'We are extremely disappointed that the House and Senate failed to take any action to provide relief for the H-2B temporary seasonal worker program,' said Marlene M. Colucci, AH&LA executive vice president for public policy. 'As a result of their inaction on this vital issue, many employers will be unable to hire the temporary seasonal workers vital to the sustainability of their businesses, and may in fact face severe economic hardship and be forced to lay off full-time permanent employees. In the most extreme cases, businesses will have no choice but to close for part, or all, of the coming year, striking a severe blow not just to the employers, but their employees, families, and the communities dependent on the jobs and revenue these businesses provide.
'This is an especially bitter pill to swallow as our members are being punished by a House and Senate more concerned with political posturing than achieving results,' said Shawn McBurney, AH&LA senior vice president for government affairs.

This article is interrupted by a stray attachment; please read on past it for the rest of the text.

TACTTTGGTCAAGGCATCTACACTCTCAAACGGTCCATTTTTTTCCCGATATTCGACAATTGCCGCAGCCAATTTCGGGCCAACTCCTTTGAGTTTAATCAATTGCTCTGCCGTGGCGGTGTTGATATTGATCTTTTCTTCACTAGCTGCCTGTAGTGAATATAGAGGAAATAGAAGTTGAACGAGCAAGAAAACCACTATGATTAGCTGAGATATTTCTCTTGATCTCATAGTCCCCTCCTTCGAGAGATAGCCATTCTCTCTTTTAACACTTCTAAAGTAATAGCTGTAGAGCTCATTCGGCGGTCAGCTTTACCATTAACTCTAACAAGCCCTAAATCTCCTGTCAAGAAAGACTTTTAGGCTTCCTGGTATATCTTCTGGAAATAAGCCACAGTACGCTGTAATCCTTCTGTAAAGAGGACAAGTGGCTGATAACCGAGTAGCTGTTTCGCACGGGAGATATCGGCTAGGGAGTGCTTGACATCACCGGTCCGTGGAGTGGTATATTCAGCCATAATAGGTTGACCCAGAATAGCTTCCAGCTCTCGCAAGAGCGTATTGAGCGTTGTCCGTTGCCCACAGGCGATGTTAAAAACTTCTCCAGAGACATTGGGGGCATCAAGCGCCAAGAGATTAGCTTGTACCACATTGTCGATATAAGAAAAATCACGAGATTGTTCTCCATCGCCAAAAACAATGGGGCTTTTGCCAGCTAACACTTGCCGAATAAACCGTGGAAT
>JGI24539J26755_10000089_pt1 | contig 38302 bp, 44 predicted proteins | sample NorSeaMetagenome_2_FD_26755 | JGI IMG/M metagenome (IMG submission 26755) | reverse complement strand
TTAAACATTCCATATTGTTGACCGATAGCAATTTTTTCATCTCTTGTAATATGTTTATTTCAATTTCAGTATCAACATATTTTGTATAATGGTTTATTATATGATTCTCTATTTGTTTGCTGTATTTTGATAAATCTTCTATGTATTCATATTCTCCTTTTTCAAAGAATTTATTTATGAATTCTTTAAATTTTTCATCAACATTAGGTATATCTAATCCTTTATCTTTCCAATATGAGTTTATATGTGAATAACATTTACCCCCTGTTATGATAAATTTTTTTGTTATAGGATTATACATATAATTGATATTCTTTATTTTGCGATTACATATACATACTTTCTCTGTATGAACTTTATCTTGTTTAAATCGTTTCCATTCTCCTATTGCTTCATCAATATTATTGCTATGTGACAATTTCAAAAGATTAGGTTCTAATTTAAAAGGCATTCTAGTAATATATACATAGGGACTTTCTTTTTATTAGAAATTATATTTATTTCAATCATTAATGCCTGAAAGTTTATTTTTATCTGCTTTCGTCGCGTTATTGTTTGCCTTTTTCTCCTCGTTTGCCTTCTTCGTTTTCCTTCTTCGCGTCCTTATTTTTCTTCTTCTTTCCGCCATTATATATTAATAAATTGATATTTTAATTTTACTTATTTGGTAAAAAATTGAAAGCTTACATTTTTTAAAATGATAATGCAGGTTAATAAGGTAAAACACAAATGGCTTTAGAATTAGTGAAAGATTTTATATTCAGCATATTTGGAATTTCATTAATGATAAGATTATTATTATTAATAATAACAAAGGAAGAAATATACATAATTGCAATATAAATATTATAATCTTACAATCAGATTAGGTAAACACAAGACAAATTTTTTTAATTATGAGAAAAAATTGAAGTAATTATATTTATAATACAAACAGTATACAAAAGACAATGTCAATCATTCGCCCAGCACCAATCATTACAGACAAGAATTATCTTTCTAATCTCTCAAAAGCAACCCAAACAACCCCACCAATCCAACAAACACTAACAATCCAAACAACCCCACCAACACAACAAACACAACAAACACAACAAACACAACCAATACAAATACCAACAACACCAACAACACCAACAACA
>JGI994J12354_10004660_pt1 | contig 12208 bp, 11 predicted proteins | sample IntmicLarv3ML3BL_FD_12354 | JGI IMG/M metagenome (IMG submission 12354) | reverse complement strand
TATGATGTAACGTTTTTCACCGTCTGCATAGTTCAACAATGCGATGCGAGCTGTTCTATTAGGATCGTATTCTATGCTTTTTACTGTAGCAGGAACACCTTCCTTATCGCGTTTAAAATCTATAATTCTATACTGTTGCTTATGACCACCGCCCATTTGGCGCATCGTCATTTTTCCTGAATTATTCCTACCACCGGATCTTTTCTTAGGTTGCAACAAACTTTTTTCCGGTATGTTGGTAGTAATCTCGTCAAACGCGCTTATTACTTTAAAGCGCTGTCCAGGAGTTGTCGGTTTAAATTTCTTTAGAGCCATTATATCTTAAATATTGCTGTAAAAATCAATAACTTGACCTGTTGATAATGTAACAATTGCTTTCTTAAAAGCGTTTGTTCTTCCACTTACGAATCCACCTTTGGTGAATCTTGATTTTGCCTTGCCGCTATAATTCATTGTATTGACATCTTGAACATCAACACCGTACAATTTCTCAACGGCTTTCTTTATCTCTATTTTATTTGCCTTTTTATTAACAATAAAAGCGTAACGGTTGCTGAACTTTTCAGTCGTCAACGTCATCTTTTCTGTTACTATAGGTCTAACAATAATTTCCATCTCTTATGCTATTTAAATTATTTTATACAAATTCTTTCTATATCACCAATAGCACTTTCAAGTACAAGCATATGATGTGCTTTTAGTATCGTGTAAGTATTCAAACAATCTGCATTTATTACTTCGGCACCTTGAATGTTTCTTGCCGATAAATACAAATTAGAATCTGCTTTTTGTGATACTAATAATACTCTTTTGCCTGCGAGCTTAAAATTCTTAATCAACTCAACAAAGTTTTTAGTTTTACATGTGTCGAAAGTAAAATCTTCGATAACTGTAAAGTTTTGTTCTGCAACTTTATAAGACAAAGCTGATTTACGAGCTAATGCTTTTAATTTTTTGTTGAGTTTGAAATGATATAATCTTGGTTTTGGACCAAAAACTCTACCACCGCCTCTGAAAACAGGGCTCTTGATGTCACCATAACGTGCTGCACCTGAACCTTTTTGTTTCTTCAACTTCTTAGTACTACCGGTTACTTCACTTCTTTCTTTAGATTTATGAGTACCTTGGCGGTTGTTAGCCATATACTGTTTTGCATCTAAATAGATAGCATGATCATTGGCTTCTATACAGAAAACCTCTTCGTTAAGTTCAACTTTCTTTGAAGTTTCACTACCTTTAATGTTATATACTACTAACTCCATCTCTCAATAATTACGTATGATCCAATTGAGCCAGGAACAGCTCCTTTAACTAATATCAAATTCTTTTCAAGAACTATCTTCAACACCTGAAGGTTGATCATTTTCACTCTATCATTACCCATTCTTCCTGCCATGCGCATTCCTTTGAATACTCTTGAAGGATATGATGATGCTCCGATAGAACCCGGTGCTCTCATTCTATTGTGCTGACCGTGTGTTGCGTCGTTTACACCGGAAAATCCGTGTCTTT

The H-2B program is utilized heavily by hoteliers, who often spend thousands of dollars and many hours in aggressive recruiting campaigns attempting to hire Americans for short-term seasonal jobs. When employers are unable to find local workers, they must turn to the federal government's H-2B worker program in order to legally obtain short-term workers.
The number of H-2Bs is capped at 66,000 visas per year, a number which has remained unchanged since the visa category was initially capped in 1990. The 33,000 cap for the first half of FY 2008 was met on September 27, 2007 - three full days before the start of the fiscal year.
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